Stevens said MBA will continue advocacy efforts with legislation still on Capitol Hill to include everything from Qualified Mortgage modifications, freezing the proposed rule on Federal Home Loan Bank Membership, points and fees, transitional licensing and stopping efforts to use credit guaranty fees as pay for efforts   “We have to fight to establish clear rules of the road for lenders,” Stevens said. “Uncertainty remains in the lending community, whether it is the proposed FHA Loan Certification rule or the recently released guidance on Marketing Service Agreements by the Consumer Financial Protection Bureau.”  

Stevens noted over the past four years, the real estate finance industry has been presented with more than 5,000 pages of new rules, guidance and commentary. “We can easily get lost in the drama of political posturing, media headlines and change management to comply with regulatory deadlines,” he said. “What truly gets lost in the enormity of your work is the significant changes and accomplishments we’ve achieved to create today’s safe lending environment and vibrant industry. Have there been some inadvertent bumps in the road? Sure. With massive change, it’s to be expected. But our industry has more than met the challenge.”  

Despite the obstacles, Stevens cited a number of MBA accomplishments over the past year:  

–Secured a safe harbor in the Ability to Repay/Qualified Mortgage rule. “When we started, everyone said the odds were against us and a safe harbor wasn’t possible, any many fought us on this, but we persisted, stayed in the game and got it done,” Stevens said. 

–Procured a “right to cure” mechanism under the Ability to Repay rule so that lenders now have the ability to fix a problem rather than face immediate punitive action. 

–Achieved alignment of the Qualified Residential Mortgage exception from risk retention with the CFPB’s “QM = QRM” definition under the rule. “This alignment could be an important step in rebuilding the private-label mortgage-backed securities market in the years ahead,” Stevens said

–Eliminated other provisions in the final risk retention rule, such as the 20 percent down payment requirement, the maximum front- and back-end debt-to-income ratios, and the Premium Capture Cash Reserve Account.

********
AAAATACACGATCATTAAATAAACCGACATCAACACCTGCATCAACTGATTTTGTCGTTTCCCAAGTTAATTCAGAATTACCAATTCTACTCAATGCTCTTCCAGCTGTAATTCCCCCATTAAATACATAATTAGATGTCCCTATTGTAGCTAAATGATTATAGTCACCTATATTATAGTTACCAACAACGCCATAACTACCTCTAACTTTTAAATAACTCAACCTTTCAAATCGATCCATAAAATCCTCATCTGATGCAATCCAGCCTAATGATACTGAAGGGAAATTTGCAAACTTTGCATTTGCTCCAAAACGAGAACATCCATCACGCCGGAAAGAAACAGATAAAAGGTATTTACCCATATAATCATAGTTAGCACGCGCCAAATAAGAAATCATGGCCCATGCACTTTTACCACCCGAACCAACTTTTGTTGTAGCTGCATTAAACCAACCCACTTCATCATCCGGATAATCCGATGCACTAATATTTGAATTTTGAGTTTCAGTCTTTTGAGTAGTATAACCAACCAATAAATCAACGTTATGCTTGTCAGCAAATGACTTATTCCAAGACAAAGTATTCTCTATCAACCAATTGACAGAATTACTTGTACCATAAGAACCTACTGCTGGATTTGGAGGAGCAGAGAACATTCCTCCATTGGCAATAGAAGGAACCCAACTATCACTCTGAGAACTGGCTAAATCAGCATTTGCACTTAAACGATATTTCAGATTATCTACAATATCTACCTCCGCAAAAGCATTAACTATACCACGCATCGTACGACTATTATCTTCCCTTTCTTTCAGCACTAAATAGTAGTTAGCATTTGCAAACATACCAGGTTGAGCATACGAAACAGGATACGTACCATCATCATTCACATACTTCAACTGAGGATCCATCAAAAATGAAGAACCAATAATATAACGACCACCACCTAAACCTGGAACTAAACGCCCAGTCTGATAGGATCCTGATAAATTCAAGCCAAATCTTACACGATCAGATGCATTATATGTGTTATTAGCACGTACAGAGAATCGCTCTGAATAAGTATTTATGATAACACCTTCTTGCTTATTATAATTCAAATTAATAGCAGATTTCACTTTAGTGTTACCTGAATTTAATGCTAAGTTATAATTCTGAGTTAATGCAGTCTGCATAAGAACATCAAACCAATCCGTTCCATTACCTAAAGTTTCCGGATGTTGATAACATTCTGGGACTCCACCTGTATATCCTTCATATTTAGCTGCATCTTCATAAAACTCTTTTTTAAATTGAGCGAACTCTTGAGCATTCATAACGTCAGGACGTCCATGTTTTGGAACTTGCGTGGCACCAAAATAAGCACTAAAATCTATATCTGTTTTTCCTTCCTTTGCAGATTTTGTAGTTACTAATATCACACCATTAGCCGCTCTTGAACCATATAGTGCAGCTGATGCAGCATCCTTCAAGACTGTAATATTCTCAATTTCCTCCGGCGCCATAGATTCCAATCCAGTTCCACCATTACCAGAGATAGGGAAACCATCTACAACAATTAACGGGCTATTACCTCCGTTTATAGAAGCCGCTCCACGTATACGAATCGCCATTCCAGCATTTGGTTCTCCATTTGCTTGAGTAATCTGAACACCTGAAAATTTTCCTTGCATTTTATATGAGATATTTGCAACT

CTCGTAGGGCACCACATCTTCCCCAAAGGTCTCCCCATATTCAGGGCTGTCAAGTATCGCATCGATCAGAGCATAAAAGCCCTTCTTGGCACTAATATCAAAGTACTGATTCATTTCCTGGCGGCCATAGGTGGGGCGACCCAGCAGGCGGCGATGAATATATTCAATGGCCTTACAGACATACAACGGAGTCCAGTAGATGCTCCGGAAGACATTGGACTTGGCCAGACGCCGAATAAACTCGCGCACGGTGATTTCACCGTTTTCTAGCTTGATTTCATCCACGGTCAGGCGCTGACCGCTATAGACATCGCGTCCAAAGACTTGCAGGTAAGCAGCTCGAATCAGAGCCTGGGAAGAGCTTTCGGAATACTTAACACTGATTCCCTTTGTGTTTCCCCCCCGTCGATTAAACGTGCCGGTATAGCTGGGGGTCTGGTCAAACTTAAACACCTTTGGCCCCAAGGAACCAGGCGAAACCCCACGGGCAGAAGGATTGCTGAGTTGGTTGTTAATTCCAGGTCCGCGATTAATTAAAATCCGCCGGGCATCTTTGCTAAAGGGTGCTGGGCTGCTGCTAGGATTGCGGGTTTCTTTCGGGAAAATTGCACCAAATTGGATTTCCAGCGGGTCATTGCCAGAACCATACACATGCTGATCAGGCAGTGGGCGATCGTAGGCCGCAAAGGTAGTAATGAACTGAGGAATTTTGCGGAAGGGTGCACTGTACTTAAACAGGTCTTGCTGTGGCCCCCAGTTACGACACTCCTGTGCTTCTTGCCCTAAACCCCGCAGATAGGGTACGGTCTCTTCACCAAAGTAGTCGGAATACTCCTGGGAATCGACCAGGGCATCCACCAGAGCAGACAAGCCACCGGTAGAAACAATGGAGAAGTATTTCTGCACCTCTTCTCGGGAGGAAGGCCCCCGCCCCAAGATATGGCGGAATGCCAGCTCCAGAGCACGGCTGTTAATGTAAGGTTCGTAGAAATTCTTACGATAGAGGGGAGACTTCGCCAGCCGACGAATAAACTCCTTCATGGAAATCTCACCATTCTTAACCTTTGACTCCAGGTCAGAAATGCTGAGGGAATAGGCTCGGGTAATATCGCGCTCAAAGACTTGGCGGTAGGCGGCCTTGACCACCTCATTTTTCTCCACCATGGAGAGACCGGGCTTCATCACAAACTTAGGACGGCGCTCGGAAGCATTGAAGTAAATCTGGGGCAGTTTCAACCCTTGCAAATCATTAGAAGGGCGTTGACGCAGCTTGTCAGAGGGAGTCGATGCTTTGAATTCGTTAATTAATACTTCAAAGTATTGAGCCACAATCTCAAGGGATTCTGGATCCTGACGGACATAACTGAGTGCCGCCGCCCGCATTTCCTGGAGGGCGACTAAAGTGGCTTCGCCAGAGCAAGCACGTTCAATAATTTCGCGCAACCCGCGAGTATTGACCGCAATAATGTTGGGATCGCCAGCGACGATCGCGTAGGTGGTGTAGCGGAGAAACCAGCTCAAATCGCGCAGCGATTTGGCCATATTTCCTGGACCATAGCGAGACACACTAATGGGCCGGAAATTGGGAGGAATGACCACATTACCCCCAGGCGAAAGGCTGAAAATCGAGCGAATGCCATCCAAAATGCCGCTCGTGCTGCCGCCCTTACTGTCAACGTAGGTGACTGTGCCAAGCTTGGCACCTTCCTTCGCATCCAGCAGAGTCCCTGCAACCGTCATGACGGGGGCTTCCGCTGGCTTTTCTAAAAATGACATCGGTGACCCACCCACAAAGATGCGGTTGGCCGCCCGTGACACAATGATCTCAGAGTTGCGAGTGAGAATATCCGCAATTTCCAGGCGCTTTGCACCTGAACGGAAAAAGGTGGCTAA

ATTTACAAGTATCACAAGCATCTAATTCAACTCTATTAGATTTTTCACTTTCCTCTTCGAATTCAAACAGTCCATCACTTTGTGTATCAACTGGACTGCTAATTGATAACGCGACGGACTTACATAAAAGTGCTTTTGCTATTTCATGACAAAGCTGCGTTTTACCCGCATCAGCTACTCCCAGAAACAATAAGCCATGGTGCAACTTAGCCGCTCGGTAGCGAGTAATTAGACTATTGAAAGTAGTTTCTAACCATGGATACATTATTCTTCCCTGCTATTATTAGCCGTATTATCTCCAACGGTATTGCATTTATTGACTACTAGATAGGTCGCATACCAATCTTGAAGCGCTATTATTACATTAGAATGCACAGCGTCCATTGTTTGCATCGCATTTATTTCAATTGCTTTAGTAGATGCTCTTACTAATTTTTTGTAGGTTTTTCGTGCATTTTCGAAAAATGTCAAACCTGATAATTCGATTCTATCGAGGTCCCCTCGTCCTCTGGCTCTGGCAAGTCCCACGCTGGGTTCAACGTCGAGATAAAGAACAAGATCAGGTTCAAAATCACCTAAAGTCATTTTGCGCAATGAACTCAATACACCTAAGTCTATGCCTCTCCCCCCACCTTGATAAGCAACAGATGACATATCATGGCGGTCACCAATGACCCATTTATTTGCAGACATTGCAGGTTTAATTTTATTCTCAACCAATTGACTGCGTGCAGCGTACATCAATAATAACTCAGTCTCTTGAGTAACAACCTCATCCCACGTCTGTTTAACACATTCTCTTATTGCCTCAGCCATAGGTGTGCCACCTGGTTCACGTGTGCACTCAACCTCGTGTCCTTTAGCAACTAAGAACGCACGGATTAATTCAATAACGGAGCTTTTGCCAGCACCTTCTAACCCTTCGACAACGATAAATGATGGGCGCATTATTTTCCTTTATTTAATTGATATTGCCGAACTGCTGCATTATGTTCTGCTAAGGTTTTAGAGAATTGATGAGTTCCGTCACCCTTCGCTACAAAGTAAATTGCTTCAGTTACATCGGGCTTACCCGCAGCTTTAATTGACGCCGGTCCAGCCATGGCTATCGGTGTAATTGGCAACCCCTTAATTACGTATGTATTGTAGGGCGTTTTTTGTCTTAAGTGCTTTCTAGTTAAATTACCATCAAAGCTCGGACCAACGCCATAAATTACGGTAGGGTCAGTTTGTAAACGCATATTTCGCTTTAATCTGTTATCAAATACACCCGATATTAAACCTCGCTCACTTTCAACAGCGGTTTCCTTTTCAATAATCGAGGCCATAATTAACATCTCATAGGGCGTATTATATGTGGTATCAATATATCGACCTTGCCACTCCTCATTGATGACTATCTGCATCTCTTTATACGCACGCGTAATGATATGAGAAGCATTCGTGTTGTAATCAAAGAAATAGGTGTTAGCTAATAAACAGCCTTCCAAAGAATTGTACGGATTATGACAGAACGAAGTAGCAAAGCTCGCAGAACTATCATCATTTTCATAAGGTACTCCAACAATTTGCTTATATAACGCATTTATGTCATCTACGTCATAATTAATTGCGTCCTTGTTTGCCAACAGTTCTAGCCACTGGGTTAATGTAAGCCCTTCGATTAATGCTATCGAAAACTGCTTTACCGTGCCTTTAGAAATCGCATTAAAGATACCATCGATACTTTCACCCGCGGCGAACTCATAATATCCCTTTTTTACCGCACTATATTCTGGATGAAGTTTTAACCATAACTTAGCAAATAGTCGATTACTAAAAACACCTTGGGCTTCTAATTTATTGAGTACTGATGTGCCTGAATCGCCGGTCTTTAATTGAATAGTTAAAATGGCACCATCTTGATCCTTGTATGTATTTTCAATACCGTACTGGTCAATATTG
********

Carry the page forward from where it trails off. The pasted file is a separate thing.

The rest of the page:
–Stopped an effort to require that all loan officers be compensated only by a flat origination fee.

–Convinced regulators to leave the existing risk-based standard for residential mortgage loans in the Basel rule, allowing all institutions to remain competitive in the marketplace.   

“We continue pressing for regulatory relief for all segments of our industry on Capitol Hill as well,” Stevens said. “Already this year, we’ve passed legislation raising the QM cap on points and fees through the House and have seen bipartisan bills introduced in Congress to allow loan originators to obtain transitional licenses.  We’ve been able to stop the ability for eminent domain loans to be financed with the FHA and so far we have blocked the use of g-fees for efforts outside of housing.”   

Stevens said MBA will continue to resist efforts to divide the industry. “Many in Washington, some who are regulators, others that claim to represent factions of our industry, are purposefully trying to divide us to serve their own self interests,” he said. “MBA represents the whole industry. We represent every business model and advocate for all. I talk to our members daily and I can assure you that threats exist to every business model here in this room, not just the ones in the headlines. If you think a rule is in your favor, trust me, there is another one out there that is not. What has made us effective is our unity and our power from staying together. Divided, we will fail and our voice will be muted.”  

Stevens said MBA is sitting on the cusp of the best period of growth and demand for housing that our industry has seen in more a decade: over the next 10 years, the U.S. will gain between 13.9 and 15.9 million additional households.    

“The next generation has arrived; they are bigger than the Baby Boomers; and they all need somewhere to live,” Stevens said. “Some will rent and some will own. Should homeownership rates revert back to a healthy, long-term averages–not the historical lows we have today, nor the overinflated rates of 2005–Millennials could boost homeownership by 4.3 million households.”   

This potential, Stevens said, is why MBA has been so vocal about the need for regulatory clarity. “It is so we can serve this next generation to the best of our ability,” he said. “It is why we said from the very beginning, that we need clarity in the rules to achieve the proper balance between consumer protections and access to credit. You have tirelessly worked to operationalize the tidal wave of changes that have swept this industry. And this is about so much more than complying with new regulations. It’s about serving consumers and communities. It’s about families and providing them a home.”  

Stevens praised lenders for their “remarkable” ability to absorb change and rally the industry to recovery. “No other industry has experienced this kind of dramatic shift in the way they do business,” he said. “We’ve proven that the real estate finance industry can change and adapt to do whatever is necessary to contribute to a safe, affordable marketplace. As an industry, we help communities grow by financing the homes for America’s families, and we build a path to homeownership for families when they are ready to take that step.”  

Stevens said while lenders continue focusing on this next decade of extraordinary market opportunity and helping consumers get a piece of the American Dream, MBA’s role will be to keep fighting the fight and to ensure their growth and success is without unpredictable, excessive regulatory and enforcement impediments.  

“The country is ready to move forward,” Stevens said. “Consumers want to be free to live in the homes they choose and can sustainably afford. The real estate finance community wants to help them realize those goals. We’re committed. We’re ready…we need our policymakers to join us and turn the page.”